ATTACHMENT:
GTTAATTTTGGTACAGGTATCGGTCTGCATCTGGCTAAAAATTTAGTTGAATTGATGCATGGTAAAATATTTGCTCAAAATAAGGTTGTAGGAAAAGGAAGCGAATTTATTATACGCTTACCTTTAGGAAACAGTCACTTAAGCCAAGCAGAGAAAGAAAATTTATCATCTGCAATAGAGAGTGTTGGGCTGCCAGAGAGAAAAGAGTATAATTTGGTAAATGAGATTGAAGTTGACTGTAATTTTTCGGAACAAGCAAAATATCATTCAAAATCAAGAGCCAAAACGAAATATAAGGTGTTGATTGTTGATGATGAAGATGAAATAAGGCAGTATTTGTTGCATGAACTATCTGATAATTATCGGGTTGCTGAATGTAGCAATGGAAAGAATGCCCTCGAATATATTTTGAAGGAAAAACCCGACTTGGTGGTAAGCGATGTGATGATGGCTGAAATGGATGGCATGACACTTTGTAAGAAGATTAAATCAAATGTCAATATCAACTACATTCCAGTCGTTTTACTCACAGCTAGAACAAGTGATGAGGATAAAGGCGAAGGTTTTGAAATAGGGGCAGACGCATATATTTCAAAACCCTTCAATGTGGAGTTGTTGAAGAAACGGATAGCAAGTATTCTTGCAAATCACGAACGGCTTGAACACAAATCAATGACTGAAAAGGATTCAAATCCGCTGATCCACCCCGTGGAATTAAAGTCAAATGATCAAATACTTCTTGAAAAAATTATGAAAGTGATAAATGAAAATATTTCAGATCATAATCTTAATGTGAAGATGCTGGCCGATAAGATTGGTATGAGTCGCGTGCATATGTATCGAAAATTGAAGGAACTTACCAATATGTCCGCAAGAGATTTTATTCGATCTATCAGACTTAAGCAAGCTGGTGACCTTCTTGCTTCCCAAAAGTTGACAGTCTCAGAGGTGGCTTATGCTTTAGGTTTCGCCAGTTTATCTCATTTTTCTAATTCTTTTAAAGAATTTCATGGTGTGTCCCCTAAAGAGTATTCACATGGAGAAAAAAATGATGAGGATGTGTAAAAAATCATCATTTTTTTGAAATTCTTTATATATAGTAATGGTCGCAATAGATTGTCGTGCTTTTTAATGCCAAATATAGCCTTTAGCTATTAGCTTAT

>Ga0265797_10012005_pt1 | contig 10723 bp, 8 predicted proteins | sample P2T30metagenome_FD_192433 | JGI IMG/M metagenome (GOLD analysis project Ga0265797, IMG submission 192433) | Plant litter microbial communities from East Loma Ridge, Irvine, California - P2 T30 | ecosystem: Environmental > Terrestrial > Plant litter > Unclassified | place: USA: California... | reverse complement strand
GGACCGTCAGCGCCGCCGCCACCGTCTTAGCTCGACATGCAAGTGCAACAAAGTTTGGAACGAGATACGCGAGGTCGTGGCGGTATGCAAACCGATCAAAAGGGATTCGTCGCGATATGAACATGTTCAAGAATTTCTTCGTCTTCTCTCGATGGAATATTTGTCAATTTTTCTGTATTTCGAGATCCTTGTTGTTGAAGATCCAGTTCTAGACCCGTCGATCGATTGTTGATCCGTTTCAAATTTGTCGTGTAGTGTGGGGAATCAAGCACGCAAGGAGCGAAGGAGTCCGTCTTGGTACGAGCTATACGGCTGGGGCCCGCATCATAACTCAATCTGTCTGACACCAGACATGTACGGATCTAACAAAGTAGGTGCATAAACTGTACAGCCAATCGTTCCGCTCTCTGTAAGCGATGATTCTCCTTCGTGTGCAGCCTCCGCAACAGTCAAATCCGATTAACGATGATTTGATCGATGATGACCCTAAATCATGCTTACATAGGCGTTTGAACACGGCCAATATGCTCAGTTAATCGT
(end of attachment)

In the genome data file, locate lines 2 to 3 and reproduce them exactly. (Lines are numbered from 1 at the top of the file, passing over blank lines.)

>Ga0265797_10012005_pt1 | contig 10723 bp, 8 predicted proteins | sample P2T30metagenome_FD_192433 | JGI IMG/M metagenome (GOLD analysis project Ga0265797, IMG submission 192433) | Plant litter microbial communities from East Loma Ridge, Irvine, California - P2 T30 | ecosystem: Environmental > Terrestrial > Plant litter > Unclassified | place: USA: California... | reverse complement strand
GGACCGTCAGCGCCGCCGCCACCGTCTTAGCTCGACATGCAAGTGCAACAAAGTTTGGAACGAGATACGCGAGGTCGTGGCGGTATGCAAACCGATCAAAAGGGATTCGTCGCGATATGAACATGTTCAAGAATTTCTTCGTCTTCTCTCGATGGAATATTTGTCAATTTTTCTGTATTTCGAGATCCTTGTTGTTGAAGATCCAGTTCTAGACCCGTCGATCGATTGTTGATCCGTTTCAAATTTGTCGTGTAGTGTGGGGAATCAAGCACGCAAGGAGCGAAGGAGTCCGTCTTGGTACGAGCTATACGGCTGGGGCCCGCATCATAACTCAATCTGTCTGACACCAGACATGTACGGATCTAACAAAGTAGGTGCATAAACTGTACAGCCAATCGTTCCGCTCTCTGTAAGCGATGATTCTCCTTCGTGTGCAGCCTCCGCAACAGTCAAATCCGATTAACGATGATTTGATCGATGATGACCCTAAATCATGCTTACATAGGCGTTTGAACACGGCCAATATGCTCAGTTAATCGT